When Tropical Cyclone Debbie hit Queensland last week, one of the casualties was the region’s mobile phone network. Phone towers can stop working because they have been damaged by the wind, or because they have run out of diesel to run their generators.
Whatever the cause, the end result is the same: a number of people will find their mobile phones not connected to the network, leaving them without communications for an extended period of time. Here's how to stay connected in times of need.
It’s not just tropical cyclones that can affect mobile communications. Bushfires and other disasters can also lead to a break in the network.
This loss of communication is extremely isolating, and potentially very dangerous. Whether it’s the inability to call an ambulance or the absence of regular safety warnings, a lack of communications can be life-threatening.
The sensation of being cut off from the rest of the world also brings with it a danger of a different kind. Severe isolation can cause concern for our loved ones. This very human problem is what led me to start my research in this area.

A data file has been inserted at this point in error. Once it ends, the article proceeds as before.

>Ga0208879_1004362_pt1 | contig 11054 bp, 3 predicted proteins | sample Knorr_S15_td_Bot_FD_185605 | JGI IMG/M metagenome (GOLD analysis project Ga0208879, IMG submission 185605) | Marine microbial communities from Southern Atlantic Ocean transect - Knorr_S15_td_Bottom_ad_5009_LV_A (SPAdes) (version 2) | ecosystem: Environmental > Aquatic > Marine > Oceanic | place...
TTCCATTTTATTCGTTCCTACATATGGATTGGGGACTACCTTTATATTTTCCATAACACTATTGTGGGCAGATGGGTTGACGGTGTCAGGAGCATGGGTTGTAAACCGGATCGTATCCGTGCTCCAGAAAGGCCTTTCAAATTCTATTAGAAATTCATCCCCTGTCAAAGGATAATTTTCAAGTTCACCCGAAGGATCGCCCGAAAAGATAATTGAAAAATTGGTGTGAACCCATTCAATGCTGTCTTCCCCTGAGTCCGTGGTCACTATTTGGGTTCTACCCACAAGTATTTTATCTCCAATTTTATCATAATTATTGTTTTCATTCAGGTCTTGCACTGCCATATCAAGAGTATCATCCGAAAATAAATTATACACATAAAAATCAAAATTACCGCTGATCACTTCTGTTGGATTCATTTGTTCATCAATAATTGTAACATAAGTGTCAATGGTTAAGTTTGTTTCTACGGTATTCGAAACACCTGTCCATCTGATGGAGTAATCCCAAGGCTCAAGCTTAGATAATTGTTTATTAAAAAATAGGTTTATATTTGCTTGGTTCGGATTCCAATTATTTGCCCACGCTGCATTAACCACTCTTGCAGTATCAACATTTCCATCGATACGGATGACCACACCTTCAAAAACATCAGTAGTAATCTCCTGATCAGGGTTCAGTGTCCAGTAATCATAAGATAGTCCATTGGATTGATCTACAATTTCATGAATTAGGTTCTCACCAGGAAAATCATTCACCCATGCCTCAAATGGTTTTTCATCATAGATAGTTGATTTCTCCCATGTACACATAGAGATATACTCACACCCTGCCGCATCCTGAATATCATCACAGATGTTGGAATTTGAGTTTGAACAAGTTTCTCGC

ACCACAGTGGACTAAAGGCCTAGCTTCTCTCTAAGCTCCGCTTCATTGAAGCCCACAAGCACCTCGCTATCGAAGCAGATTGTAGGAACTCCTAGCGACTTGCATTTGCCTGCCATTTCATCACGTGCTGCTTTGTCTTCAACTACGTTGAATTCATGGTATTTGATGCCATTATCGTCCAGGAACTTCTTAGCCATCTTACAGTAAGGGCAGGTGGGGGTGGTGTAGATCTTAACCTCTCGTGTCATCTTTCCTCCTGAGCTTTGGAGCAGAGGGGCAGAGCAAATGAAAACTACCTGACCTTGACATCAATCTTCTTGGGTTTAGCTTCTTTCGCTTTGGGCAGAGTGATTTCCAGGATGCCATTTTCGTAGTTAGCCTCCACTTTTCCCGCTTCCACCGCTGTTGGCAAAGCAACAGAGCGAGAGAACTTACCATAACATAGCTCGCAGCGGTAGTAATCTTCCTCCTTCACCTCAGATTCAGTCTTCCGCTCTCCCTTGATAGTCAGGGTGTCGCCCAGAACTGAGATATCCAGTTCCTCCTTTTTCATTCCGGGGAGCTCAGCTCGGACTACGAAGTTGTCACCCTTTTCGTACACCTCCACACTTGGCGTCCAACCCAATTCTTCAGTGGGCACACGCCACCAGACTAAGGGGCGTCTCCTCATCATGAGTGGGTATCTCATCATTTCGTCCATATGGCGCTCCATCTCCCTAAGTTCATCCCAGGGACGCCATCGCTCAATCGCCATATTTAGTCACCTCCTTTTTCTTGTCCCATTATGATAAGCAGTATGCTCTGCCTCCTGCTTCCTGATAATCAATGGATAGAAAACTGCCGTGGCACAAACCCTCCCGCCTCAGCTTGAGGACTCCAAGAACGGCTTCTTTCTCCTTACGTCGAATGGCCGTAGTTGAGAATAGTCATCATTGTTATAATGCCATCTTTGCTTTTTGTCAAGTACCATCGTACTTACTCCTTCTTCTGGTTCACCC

So how can we let people communicate using their mobile phones, when the phone network isn’t available?
All about networking
For nationwide communications, you really do need phone towers and their supporting infrastructure. There currently just aren’t any good alternative solutions to providing communications on such a large scale.
But if you change the scope of the solution to focus more on internal communications within smaller communities, alternatives suddenly begin to present themselves.
The ACCC, in its most recent quarterly report, says that of the almost 4.5 million residents that have an NBN broadband connection at home, almost half of them are on fast plans with speeds of 50Mbps or more. That's a ten-fold increase on the proportion of users on fast plans at the end of 2017.
Unless new legislation is passed today, Australians will no longer be able to opt out of the government's My Health Record from tomorrow. Planned as an "online summary of your health information" that "can be accessed at any time by you and your healthcare providers", there are no guarantees about how your data will be used by said providers. Here's what you need to know about MHR and how to opt-out if privacy is your main concern.